Saturday 10 August 2019

Let Loose in Europe

As you might have guessed, July was also a somewhat hectic month, for a lot of reasons. Chaosium continued to keep me good and busy on the work front, but that isn't going to be the focus of this month's blog post (partly because I'm writing this away from home and the Oracle, my faithful desktop paper diary where I record what I get up to work-wise each day, so I can't check exactly what projects - secret or otherwise - I was working on. And there were a *lot*).

July saw two conventions: DNA Fantastyki in Wroclaw, Poland, and Ropecon in Helsinki, Finland.

The first one I attended was DNI Fantasyki, as a guest of Chaosium's Polish language licensees, Black Monk Games. I'd met the team when I was a guest at CarcosaCon in March, and I was looking forward to spending time with them again and getting to know them a little better. The convention took place in another castle, this one converted into the local arts and cultural centre. The Zamek was also surrounded by extensive parkland, and was a very fairytale style castle - much less vampire-inspired than Czocha!

I was collected from the airport by Joanna, my convention liaison, and taken to the hotel, a few miles from the convention site, but very comfortable. Joanna then took me into central Wroclaw to show me around which, of course, included a little bit of dwarf hunting. Later on, after I'd got back to the hotel and had a nap, I went for a walk to the next door Stadion, to discover that there was a hot rod motor show on there. Many of the attendees were staying in the same hotel as Fantastyki's guests, which was quite an unlikely pairing (although not quite as odd as the time we were at a Doctor Who convention and a bus load of Peter Kay fans arrived to stay for the night after a gig).

I took part in three presentations at DNI Fantastyki: one about upcoming Cthulhu products (that one was mostly in Polish, which was fascinating to listen to), one about what's best in Cthulhu, and one writing workshop. I also ran a session of this year's con scenario (Breath of Angels) and got to play in a storytelling game. A lot of the time, though, was spent sitting in the sun and talking through projects with our licensees. And playing on trams, if there wasn't a convention-organised taxi to get me where I needed to be.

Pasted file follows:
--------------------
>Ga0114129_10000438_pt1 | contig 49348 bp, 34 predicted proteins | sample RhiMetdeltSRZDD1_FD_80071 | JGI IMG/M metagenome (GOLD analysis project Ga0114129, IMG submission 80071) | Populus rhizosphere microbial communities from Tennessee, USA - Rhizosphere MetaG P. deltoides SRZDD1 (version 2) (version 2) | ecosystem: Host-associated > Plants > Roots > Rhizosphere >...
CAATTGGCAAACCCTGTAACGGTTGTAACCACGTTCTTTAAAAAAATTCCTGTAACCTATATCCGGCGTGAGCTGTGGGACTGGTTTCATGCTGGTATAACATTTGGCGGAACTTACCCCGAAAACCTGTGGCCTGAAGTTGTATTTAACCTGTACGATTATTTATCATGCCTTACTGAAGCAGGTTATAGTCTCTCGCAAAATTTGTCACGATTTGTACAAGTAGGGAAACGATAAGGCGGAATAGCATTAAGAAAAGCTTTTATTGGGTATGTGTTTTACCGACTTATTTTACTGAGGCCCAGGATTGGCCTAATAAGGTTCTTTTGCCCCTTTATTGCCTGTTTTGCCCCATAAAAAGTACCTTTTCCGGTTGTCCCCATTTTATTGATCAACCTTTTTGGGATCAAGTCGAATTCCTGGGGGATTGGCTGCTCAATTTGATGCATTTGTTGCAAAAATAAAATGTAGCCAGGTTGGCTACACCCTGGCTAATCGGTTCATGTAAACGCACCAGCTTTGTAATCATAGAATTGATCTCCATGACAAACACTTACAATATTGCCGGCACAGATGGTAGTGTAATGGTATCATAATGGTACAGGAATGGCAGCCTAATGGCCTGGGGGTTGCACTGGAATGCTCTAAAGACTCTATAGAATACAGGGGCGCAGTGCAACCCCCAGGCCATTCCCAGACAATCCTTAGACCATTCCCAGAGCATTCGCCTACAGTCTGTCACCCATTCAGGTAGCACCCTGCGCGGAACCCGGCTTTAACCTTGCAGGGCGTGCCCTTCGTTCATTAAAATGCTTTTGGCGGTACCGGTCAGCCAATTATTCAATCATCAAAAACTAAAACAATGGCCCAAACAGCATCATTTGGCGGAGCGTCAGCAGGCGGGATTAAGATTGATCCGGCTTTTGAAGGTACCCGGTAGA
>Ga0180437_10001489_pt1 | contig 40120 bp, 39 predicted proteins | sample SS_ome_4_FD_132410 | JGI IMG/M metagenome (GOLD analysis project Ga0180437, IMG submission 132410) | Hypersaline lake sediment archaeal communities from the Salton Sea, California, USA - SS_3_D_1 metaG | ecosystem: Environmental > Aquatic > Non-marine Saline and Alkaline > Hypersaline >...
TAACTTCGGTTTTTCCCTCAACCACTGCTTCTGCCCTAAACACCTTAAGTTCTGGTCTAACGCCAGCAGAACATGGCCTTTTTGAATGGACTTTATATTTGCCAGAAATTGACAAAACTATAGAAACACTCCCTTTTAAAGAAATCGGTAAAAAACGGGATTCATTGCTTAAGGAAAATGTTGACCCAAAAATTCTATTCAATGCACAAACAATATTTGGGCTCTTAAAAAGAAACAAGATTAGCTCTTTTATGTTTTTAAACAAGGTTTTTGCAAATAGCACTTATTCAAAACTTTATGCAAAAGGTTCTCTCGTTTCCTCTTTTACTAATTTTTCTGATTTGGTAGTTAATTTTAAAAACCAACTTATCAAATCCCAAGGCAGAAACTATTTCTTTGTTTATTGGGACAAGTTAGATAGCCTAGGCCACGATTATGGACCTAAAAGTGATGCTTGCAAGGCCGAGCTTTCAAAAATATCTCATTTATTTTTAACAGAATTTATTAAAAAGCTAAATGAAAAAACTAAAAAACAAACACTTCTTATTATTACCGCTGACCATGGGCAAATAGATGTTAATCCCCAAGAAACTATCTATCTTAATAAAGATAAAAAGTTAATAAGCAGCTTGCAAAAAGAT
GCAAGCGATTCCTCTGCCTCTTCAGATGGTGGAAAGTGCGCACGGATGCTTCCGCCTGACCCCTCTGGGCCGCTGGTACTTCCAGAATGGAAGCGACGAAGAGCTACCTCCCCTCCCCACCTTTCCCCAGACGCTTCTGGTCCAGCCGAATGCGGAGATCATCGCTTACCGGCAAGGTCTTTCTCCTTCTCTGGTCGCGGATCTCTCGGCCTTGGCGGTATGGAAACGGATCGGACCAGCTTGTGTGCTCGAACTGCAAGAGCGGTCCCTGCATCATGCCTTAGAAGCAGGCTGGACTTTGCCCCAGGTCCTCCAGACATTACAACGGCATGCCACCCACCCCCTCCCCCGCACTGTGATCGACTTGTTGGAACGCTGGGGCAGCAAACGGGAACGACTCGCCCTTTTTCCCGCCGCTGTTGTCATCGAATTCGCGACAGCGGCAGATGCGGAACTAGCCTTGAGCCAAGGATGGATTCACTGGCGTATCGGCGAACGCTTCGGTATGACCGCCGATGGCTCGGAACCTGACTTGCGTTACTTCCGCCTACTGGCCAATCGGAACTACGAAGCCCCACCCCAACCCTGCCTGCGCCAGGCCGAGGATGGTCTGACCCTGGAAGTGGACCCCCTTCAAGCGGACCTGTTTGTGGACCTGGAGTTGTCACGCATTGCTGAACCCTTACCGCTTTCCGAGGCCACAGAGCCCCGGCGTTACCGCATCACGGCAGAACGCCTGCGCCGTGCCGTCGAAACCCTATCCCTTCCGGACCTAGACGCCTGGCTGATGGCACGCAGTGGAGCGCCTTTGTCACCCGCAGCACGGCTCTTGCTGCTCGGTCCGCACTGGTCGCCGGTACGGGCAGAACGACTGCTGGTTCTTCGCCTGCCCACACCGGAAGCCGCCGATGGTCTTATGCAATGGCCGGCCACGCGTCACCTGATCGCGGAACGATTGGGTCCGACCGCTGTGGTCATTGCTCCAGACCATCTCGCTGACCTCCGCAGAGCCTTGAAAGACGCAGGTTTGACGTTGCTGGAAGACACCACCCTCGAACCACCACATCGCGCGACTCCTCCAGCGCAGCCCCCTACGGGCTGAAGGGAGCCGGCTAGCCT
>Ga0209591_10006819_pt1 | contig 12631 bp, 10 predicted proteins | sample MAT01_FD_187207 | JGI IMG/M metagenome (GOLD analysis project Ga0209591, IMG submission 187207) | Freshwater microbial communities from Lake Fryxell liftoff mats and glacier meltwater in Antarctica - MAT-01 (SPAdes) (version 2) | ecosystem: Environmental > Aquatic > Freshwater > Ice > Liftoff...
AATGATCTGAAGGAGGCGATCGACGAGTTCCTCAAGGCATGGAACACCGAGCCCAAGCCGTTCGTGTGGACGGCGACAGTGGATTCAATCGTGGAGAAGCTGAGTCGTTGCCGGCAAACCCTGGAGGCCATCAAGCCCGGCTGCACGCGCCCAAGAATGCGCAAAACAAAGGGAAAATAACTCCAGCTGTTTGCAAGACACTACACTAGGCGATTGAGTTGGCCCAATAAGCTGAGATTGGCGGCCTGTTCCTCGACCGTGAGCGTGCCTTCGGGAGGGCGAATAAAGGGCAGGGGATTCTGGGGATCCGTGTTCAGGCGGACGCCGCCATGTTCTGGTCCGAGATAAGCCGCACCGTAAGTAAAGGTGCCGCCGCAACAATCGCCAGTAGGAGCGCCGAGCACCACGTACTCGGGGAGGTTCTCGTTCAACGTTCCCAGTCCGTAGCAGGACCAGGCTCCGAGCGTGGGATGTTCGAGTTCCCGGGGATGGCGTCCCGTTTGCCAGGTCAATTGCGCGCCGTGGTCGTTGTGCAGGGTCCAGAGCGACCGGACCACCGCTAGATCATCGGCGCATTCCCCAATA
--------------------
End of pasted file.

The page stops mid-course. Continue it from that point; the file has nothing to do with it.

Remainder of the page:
One of the lovely things about the convention is that, because the castle is a community cultural centre, the con organisers want the locals to enjoy the convention, too, so you only need to buy a ticket if you want to go to the talks inside the castle. Everything in the park - the traders, the boffer sword people, the archery people, the food trucks, the beer tents and the music stage - were all free for whoever wanted to come along. As a result, there was a huge variety of people in attendance: cosplayers, gamers, locals, slightly confused visitors...

After the convention, I had a day to myself in Wroclaw, where I went dwarf hunting with a vengeance. I got a little over 70 of the little blighters, although some I must have walked past, going off the tourist map that allegedly showed where most of them were. Joanna once again collected me on the Tuesday to get me to my flight, and I headed home after a great weekend at a small(ish) but highly relaxed and fun convention.

Next up was a much larger convention: Ropecon (just a little under 5,000 this year). When we were in Germany for mini-Kraken in June, Richard received a text message from one of his Finnish LARPing friends, asking if I would be available as a last minute replacement Guest of Honour for Ropecon as, unfortunately, one of their original guests had had to drop out.

Now, I was sure I'd heard of Ropecon - all extremely good things, I hasten to add - but I just wanted to make sure I had the right convention. A quick check with friends on FB confirmed that I really would be an idiot if I said no, so I didn't - I happily accepted the invitation.

Unfortunately, I was due to fly to Helsinki the day after the Great Debacle at Schiphol Airport, which meant my flight was cancelled the night before and there was no getting through to anyone at the airline to sort the problem out due to, as you might expect, tens of thousands of people being stranded and/or without flights. Yes, it was exceptional circumstances, but the airline didn't exactly cover themselves in glory in the days that followed by the way they (mis)handled it. But that's another story...